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US ground troops could be cut by 1,00,000: Pentagon

Last updated on: January 27, 2012 14:07 IST

Faced with a $487 billion slash in its budget over the next 10 years, the Pentagon has announced that it will downsize its military forces by 1,00,000, even as Defence Secretary Leon Panetta asserted that United States will remain a force to contend with anytime and anywhere.

"The military will be smaller and leaner, but it will be agile, flexible, rapidly deployable and technologically advanced. It will be a cutting-edge force," he told reporters at a Pentagon news conference announcing the defense budget.

"In this budget, we plan to gradually resize the active Army to 490,000. That's down from present force level of 562,000. And the active Marine Corps will go to 182,000. That's down from 202,000. That transition will take place over the five years. We won't reach those numbers until 2017," Panetta announced.

This plan maintains a very significant Army and Marine force. Both services are at larger levels than they were at prior to 9/11, he said, adding that they will be fundamentally reshaped by a decade of war.

They will be far more lethal, battle hardened and ready, he noted.

"The changes to the size of our ground forces allowed us to examine the Air Force's airlift fleet. Our intensive review determined that we could reduce, streamline and standardisee our air fleet with minimal risk. So we are retiring some aging C-5As and C-130s, but we will maintain a very healthy airlift capability," he said.

The defense secretary said they have decided that they could eliminate six of the 60 Air Force tactical air squadrons and one training squadron. None of that will impact US ability to dominate the skies, he asserted.

The Navy, he said, is protecting America's highest-priority and most flexible ships, such as the Arleigh-Burke destroyers and the littoral combat ships. It will retire lower-priority cruisers that have not been upgraded with ballistic missile defense capability or that require significant maintenance as well as some combat logistics and fleet support ships, he said.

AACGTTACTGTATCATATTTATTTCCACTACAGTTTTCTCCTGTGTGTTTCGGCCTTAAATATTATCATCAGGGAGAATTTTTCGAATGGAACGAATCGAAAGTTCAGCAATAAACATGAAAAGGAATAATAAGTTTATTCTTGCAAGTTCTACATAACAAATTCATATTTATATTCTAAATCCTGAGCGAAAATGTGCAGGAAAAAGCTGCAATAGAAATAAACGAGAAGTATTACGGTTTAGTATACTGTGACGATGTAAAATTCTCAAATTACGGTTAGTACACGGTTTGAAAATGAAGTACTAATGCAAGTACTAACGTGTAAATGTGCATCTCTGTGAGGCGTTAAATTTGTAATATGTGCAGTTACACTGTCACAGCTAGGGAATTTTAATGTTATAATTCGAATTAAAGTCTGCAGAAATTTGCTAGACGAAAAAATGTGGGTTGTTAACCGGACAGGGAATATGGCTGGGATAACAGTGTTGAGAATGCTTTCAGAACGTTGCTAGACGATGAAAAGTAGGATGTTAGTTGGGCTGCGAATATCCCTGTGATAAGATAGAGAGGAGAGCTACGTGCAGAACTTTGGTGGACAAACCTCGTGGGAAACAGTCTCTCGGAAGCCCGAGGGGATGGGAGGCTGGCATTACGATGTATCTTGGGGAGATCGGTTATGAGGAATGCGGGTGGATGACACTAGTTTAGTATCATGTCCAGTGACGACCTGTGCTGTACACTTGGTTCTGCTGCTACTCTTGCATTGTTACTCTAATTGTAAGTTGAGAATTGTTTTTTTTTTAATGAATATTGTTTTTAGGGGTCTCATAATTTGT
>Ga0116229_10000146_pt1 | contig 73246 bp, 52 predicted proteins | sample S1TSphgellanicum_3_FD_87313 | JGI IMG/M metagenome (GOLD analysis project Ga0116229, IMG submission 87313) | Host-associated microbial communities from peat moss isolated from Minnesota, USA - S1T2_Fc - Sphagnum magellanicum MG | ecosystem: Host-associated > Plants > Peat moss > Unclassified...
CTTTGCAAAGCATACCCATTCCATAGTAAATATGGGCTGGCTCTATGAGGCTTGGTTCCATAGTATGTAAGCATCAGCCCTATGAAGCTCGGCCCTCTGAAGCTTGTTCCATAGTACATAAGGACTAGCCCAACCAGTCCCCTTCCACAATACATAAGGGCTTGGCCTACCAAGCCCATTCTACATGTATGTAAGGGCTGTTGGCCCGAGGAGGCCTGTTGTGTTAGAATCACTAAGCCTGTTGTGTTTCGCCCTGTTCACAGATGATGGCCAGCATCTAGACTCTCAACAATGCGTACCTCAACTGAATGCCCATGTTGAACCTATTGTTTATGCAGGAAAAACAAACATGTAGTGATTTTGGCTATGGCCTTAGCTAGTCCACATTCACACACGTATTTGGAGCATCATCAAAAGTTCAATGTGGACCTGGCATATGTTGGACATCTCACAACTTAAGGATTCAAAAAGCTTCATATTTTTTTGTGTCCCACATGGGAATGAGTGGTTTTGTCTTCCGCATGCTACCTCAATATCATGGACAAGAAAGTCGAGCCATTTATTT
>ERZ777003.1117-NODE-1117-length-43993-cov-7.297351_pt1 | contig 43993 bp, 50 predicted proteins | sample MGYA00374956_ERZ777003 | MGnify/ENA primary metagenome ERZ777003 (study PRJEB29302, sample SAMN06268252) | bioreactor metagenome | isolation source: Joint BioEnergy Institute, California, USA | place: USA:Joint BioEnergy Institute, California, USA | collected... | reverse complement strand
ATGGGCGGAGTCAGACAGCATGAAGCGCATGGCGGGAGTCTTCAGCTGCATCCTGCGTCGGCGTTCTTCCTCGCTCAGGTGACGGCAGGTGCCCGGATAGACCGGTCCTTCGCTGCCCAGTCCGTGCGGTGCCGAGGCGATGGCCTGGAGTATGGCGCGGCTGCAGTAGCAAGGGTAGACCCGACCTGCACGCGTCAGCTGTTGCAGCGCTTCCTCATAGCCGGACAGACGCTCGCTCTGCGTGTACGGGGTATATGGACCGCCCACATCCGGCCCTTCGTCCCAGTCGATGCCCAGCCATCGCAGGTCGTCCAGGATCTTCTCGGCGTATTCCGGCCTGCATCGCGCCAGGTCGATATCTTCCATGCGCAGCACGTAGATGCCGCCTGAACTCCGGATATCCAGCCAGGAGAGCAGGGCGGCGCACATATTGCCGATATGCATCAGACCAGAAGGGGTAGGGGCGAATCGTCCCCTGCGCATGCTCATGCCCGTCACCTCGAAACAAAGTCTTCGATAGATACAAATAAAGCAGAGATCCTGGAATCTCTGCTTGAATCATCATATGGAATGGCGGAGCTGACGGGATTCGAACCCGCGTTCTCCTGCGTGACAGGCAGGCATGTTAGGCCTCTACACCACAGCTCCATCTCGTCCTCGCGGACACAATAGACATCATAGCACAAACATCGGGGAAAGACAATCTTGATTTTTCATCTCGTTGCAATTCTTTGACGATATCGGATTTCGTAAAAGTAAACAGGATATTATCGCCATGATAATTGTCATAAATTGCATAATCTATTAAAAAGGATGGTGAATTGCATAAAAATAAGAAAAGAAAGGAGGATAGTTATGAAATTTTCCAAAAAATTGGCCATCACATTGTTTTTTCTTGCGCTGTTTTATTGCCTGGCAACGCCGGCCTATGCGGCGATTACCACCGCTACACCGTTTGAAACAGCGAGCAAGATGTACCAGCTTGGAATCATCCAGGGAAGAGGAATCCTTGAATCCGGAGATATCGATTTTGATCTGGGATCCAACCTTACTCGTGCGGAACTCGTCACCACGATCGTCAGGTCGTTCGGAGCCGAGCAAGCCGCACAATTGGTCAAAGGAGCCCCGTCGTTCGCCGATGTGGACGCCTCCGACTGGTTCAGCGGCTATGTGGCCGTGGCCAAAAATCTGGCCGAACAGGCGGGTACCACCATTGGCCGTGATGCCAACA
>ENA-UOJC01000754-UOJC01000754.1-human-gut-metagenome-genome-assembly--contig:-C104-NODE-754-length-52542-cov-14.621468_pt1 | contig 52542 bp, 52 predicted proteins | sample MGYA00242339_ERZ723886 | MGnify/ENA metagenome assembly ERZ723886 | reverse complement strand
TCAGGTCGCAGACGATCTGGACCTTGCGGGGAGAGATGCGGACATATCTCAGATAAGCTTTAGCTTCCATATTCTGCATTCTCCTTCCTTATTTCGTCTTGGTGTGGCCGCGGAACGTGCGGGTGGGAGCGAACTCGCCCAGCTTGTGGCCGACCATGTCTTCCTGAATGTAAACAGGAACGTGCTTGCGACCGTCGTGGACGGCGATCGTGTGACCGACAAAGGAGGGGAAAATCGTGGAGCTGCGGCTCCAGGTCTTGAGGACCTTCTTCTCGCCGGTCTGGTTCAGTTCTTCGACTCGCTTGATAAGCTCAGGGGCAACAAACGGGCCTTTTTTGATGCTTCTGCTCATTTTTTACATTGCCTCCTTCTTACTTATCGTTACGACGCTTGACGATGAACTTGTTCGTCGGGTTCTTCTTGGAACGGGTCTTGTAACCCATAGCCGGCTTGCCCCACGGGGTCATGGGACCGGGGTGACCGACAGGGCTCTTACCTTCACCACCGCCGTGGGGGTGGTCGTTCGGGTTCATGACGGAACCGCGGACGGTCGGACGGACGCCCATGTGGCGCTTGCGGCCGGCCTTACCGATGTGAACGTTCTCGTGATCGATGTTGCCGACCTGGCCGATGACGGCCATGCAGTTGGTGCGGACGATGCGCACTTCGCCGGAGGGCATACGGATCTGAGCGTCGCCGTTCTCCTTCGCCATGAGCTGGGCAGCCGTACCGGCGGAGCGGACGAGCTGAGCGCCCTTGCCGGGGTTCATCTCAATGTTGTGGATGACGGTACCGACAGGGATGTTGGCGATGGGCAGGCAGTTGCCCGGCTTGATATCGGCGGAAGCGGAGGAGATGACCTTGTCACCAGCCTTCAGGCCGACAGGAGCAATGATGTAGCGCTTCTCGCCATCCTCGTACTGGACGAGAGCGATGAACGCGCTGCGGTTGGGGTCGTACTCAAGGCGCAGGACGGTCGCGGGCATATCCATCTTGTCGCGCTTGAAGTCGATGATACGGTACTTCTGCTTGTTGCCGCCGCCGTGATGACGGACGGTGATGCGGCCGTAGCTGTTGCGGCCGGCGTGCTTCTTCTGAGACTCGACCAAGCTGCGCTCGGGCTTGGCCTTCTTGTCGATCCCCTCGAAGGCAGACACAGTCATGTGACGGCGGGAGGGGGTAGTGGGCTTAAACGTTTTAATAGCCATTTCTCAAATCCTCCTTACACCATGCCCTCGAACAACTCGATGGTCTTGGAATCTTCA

"As we build this leaner and more agile force, we frankly need to also look at a department that is leaner and more agile as well. And for that reason, this budget seeks to reduce excess overhead, eliminate waste in this department, and improve business practices across the department. We've identified about $60 billion in savings over five years on top of the substantial efficiency efforts that are already under way," Panetta said.

"This will involve areas such as aggressive and competitive contracting practices, better use of information technology, streamlining the staff, reductions in contract services and better inventory management," he said.

He said the budget also rebalances global posture and presence to emphasize the Asia-Pacific and Middle East areas. "The budget protects and in some cases increases our

investments in these critical areas. That requires an Air Force that is able to penetrate sophisticated enemy defenses and strike over long distances. So we will be funding the next-generation bomber, and we will be sustaining the current bomber fleet. We are also moving ahead with our next-generation aerial refueling tanker," he said.

"The strategy also envisions a Navy and Marine Corps that is postured forward, bringing a stabilizing presence and combat power as needed, with an emphasis on these critical regions," Panetta said.

The Marines will sustain their level of presence in the Pacific and the budget supports and enhanced presence and partnering opportunities with Australia and others, such as the Philippines.

"In of these cases, obviously we'll do this in a way that respects the sovereignty of the nations that we will be working with. It also provides the resources to forward station littoral combat ships in Singapore and a patrol craft in Bahrain," he said.

Lalit K Jha in Washington
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